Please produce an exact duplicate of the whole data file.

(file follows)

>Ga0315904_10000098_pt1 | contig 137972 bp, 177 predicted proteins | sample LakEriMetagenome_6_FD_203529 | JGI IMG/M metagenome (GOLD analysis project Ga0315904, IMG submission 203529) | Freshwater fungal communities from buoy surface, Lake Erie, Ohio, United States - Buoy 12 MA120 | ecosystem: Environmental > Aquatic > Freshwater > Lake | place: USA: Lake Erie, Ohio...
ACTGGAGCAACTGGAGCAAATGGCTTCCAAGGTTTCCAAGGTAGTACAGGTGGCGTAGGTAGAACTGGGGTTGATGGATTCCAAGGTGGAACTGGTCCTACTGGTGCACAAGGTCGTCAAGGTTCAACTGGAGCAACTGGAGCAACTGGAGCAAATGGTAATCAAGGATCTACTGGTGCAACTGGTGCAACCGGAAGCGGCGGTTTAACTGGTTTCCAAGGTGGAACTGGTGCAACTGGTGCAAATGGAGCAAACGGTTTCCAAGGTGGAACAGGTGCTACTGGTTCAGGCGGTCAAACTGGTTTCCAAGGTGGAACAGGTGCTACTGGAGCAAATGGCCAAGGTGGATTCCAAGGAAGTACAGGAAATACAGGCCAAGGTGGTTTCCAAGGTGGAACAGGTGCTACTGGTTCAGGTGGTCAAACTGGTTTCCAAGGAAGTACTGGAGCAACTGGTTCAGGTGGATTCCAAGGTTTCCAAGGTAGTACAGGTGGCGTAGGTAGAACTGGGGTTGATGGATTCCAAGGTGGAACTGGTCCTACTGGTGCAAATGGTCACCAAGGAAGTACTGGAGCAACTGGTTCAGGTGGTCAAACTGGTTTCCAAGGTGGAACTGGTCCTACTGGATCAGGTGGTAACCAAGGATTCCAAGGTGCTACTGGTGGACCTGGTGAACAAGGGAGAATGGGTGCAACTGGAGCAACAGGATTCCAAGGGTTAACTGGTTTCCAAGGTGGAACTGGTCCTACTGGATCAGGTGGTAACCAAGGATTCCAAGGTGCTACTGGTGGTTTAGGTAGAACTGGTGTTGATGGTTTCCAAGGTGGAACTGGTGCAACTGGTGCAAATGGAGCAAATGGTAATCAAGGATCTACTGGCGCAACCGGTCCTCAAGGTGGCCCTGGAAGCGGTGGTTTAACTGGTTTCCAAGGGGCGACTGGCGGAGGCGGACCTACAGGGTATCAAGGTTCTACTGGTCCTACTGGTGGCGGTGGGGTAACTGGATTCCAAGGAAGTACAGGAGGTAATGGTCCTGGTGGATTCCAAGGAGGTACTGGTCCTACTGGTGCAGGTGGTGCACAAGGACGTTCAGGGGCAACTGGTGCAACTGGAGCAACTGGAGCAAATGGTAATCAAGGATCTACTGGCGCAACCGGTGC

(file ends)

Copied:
>Ga0315904_10000098_pt1 | contig 137972 bp, 177 predicted proteins | sample LakEriMetagenome_6_FD_203529 | JGI IMG/M metagenome (GOLD analysis project Ga0315904, IMG submission 203529) | Freshwater fungal communities from buoy surface, Lake Erie, Ohio, United States - Buoy 12 MA120 | ecosystem: Environmental > Aquatic > Freshwater > Lake | place: USA: Lake Erie, Ohio...
ACTGGAGCAACTGGAGCAAATGGCTTCCAAGGTTTCCAAGGTAGTACAGGTGGCGTAGGTAGAACTGGGGTTGATGGATTCCAAGGTGGAACTGGTCCTACTGGTGCACAAGGTCGTCAAGGTTCAACTGGAGCAACTGGAGCAACTGGAGCAAATGGTAATCAAGGATCTACTGGTGCAACTGGTGCAACCGGAAGCGGCGGTTTAACTGGTTTCCAAGGTGGAACTGGTGCAACTGGTGCAAATGGAGCAAACGGTTTCCAAGGTGGAACAGGTGCTACTGGTTCAGGCGGTCAAACTGGTTTCCAAGGTGGAACAGGTGCTACTGGAGCAAATGGCCAAGGTGGATTCCAAGGAAGTACAGGAAATACAGGCCAAGGTGGTTTCCAAGGTGGAACAGGTGCTACTGGTTCAGGTGGTCAAACTGGTTTCCAAGGAAGTACTGGAGCAACTGGTTCAGGTGGATTCCAAGGTTTCCAAGGTAGTACAGGTGGCGTAGGTAGAACTGGGGTTGATGGATTCCAAGGTGGAACTGGTCCTACTGGTGCAAATGGTCACCAAGGAAGTACTGGAGCAACTGGTTCAGGTGGTCAAACTGGTTTCCAAGGTGGAACTGGTCCTACTGGATCAGGTGGTAACCAAGGATTCCAAGGTGCTACTGGTGGACCTGGTGAACAAGGGAGAATGGGTGCAACTGGAGCAACAGGATTCCAAGGGTTAACTGGTTTCCAAGGTGGAACTGGTCCTACTGGATCAGGTGGTAACCAAGGATTCCAAGGTGCTACTGGTGGTTTAGGTAGAACTGGTGTTGATGGTTTCCAAGGTGGAACTGGTGCAACTGGTGCAAATGGAGCAAATGGTAATCAAGGATCTACTGGCGCAACCGGTCCTCAAGGTGGCCCTGGAAGCGGTGGTTTAACTGGTTTCCAAGGGGCGACTGGCGGAGGCGGACCTACAGGGTATCAAGGTTCTACTGGTCCTACTGGTGGCGGTGGGGTAACTGGATTCCAAGGAAGTACAGGAGGTAATGGTCCTGGTGGATTCCAAGGAGGTACTGGTCCTACTGGTGCAGGTGGTGCACAAGGACGTTCAGGGGCAACTGGTGCAACTGGAGCAACTGGAGCAAATGGTAATCAAGGATCTACTGGCGCAACCGGTGC